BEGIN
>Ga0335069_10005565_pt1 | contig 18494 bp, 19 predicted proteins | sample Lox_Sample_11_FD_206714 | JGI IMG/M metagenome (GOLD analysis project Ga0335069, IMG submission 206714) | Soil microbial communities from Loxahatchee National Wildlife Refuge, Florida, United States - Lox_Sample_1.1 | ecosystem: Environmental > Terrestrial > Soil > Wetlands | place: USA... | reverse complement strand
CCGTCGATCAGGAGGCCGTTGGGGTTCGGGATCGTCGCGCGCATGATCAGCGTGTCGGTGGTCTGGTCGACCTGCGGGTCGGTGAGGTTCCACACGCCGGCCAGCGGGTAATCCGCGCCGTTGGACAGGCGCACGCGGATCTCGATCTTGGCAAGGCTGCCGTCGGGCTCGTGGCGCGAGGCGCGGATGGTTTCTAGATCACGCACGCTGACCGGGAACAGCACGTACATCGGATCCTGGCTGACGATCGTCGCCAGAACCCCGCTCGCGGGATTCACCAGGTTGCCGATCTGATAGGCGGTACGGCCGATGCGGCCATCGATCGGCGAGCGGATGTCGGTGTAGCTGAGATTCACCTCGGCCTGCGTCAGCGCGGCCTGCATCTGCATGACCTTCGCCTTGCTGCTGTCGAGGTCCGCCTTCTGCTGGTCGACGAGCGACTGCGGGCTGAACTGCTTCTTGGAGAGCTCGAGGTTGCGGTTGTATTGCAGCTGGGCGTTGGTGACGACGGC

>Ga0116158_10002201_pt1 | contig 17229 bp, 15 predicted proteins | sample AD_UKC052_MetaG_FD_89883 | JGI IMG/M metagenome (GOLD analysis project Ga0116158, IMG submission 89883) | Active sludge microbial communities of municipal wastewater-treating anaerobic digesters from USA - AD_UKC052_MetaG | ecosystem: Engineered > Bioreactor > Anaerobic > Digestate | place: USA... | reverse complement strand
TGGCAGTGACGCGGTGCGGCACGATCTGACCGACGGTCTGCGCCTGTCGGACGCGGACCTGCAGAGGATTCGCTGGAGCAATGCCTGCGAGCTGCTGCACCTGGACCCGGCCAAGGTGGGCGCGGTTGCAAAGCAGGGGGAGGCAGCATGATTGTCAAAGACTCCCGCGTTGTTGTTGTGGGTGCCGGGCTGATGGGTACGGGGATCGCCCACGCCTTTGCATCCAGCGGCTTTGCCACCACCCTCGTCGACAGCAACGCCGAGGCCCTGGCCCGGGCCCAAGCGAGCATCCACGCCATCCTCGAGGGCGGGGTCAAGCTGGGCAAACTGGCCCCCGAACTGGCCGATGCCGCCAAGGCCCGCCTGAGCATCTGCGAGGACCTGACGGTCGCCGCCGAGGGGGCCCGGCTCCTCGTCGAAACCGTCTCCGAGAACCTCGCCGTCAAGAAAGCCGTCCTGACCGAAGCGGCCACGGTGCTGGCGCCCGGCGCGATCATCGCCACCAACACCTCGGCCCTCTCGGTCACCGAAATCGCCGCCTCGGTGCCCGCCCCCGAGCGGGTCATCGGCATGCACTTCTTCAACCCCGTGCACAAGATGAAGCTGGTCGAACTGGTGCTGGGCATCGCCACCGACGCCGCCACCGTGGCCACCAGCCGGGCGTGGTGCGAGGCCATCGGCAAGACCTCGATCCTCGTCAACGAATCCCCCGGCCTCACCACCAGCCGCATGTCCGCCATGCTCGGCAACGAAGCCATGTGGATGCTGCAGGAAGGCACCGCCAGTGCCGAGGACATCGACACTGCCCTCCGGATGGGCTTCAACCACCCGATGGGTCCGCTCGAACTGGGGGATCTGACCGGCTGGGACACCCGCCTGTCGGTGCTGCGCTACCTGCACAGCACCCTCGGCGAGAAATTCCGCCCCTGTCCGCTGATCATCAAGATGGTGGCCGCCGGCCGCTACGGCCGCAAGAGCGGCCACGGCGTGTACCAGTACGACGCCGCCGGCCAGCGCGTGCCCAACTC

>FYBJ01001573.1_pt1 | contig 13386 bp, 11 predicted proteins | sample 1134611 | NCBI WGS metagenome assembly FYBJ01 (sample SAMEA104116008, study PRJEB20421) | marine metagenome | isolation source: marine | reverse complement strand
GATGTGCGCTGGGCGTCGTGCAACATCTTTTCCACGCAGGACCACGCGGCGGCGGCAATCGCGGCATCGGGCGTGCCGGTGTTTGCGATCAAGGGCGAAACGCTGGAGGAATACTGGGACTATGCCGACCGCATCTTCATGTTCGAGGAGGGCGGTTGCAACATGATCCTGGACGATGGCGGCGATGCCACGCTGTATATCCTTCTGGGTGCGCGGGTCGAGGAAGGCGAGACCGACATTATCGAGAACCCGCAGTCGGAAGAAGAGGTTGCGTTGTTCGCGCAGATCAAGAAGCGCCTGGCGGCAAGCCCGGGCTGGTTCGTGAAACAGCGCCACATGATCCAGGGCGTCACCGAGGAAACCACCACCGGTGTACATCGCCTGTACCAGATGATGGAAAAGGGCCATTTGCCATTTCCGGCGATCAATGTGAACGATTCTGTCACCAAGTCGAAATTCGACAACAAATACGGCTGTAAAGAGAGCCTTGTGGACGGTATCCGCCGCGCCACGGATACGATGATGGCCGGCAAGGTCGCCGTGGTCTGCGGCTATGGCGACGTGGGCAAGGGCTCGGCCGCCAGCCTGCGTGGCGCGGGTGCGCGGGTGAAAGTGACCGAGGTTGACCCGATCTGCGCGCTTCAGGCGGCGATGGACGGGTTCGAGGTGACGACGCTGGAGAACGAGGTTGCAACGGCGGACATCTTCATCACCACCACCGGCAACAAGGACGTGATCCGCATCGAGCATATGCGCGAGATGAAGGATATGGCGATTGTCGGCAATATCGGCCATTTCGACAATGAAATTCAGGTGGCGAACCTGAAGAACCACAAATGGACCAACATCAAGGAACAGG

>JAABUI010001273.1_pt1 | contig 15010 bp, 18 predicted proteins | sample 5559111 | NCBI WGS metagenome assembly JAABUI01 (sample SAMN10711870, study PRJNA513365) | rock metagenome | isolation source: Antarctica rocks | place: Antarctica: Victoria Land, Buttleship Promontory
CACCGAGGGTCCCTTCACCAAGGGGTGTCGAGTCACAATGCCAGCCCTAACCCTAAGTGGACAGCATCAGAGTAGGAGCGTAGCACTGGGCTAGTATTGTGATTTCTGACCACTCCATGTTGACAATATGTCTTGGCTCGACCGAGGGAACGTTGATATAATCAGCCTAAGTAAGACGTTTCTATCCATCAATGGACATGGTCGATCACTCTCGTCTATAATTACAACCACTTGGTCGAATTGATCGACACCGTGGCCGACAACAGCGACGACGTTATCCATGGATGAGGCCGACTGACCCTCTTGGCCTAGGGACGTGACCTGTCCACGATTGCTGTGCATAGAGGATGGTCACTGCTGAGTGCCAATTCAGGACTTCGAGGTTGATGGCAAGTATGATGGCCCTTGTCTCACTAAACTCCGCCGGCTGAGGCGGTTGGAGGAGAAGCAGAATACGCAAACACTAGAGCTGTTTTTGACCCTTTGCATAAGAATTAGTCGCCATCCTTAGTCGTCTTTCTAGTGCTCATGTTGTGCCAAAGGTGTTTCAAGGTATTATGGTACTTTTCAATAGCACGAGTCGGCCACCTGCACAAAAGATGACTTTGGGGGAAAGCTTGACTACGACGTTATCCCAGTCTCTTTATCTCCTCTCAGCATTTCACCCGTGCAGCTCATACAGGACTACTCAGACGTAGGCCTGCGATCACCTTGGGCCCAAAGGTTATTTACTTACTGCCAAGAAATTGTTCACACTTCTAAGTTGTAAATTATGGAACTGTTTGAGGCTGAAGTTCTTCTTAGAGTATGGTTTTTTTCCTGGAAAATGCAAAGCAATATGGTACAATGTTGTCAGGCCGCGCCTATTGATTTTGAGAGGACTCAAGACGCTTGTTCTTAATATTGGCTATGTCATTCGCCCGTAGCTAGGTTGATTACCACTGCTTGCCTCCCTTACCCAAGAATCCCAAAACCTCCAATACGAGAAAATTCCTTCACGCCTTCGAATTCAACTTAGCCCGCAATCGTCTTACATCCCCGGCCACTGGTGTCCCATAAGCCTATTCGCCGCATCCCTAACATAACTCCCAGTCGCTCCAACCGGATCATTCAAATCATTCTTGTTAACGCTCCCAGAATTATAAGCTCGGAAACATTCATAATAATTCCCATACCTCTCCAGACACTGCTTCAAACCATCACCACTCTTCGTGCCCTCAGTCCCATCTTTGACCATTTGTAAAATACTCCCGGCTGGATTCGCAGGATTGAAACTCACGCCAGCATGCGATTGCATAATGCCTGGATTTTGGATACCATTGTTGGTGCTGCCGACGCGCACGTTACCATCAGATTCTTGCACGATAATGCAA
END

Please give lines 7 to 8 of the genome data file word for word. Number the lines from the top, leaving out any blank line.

>JAABUI010001273.1_pt1 | contig 15010 bp, 18 predicted proteins | sample 5559111 | NCBI WGS metagenome assembly JAABUI01 (sample SAMN10711870, study PRJNA513365) | rock metagenome | isolation source: Antarctica rocks | place: Antarctica: Victoria Land, Buttleship Promontory
CACCGAGGGTCCCTTCACCAAGGGGTGTCGAGTCACAATGCCAGCCCTAACCCTAAGTGGACAGCATCAGAGTAGGAGCGTAGCACTGGGCTAGTATTGTGATTTCTGACCACTCCATGTTGACAATATGTCTTGGCTCGACCGAGGGAACGTTGATATAATCAGCCTAAGTAAGACGTTTCTATCCATCAATGGACATGGTCGATCACTCTCGTCTATAATTACAACCACTTGGTCGAATTGATCGACACCGTGGCCGACAACAGCGACGACGTTATCCATGGATGAGGCCGACTGACCCTCTTGGCCTAGGGACGTGACCTGTCCACGATTGCTGTGCATAGAGGATGGTCACTGCTGAGTGCCAATTCAGGACTTCGAGGTTGATGGCAAGTATGATGGCCCTTGTCTCACTAAACTCCGCCGGCTGAGGCGGTTGGAGGAGAAGCAGAATACGCAAACACTAGAGCTGTTTTTGACCCTTTGCATAAGAATTAGTCGCCATCCTTAGTCGTCTTTCTAGTGCTCATGTTGTGCCAAAGGTGTTTCAAGGTATTATGGTACTTTTCAATAGCACGAGTCGGCCACCTGCACAAAAGATGACTTTGGGGGAAAGCTTGACTACGACGTTATCCCAGTCTCTTTATCTCCTCTCAGCATTTCACCCGTGCAGCTCATACAGGACTACTCAGACGTAGGCCTGCGATCACCTTGGGCCCAAAGGTTATTTACTTACTGCCAAGAAATTGTTCACACTTCTAAGTTGTAAATTATGGAACTGTTTGAGGCTGAAGTTCTTCTTAGAGTATGGTTTTTTTCCTGGAAAATGCAAAGCAATATGGTACAATGTTGTCAGGCCGCGCCTATTGATTTTGAGAGGACTCAAGACGCTTGTTCTTAATATTGGCTATGTCATTCGCCCGTAGCTAGGTTGATTACCACTGCTTGCCTCCCTTACCCAAGAATCCCAAAACCTCCAATACGAGAAAATTCCTTCACGCCTTCGAATTCAACTTAGCCCGCAATCGTCTTACATCCCCGGCCACTGGTGTCCCATAAGCCTATTCGCCGCATCCCTAACATAACTCCCAGTCGCTCCAACCGGATCATTCAAATCATTCTTGTTAACGCTCCCAGAATTATAAGCTCGGAAACATTCATAATAATTCCCATACCTCTCCAGACACTGCTTCAAACCATCACCACTCTTCGTGCCCTCAGTCCCATCTTTGACCATTTGTAAAATACTCCCGGCTGGATTCGCAGGATTGAAACTCACGCCAGCATGCGATTGCATAATGCCTGGATTTTGGATACCATTGTTGGTGCTGCCGACGCGCACGTTACCATCAGATTCTTGCACGATAATGCAA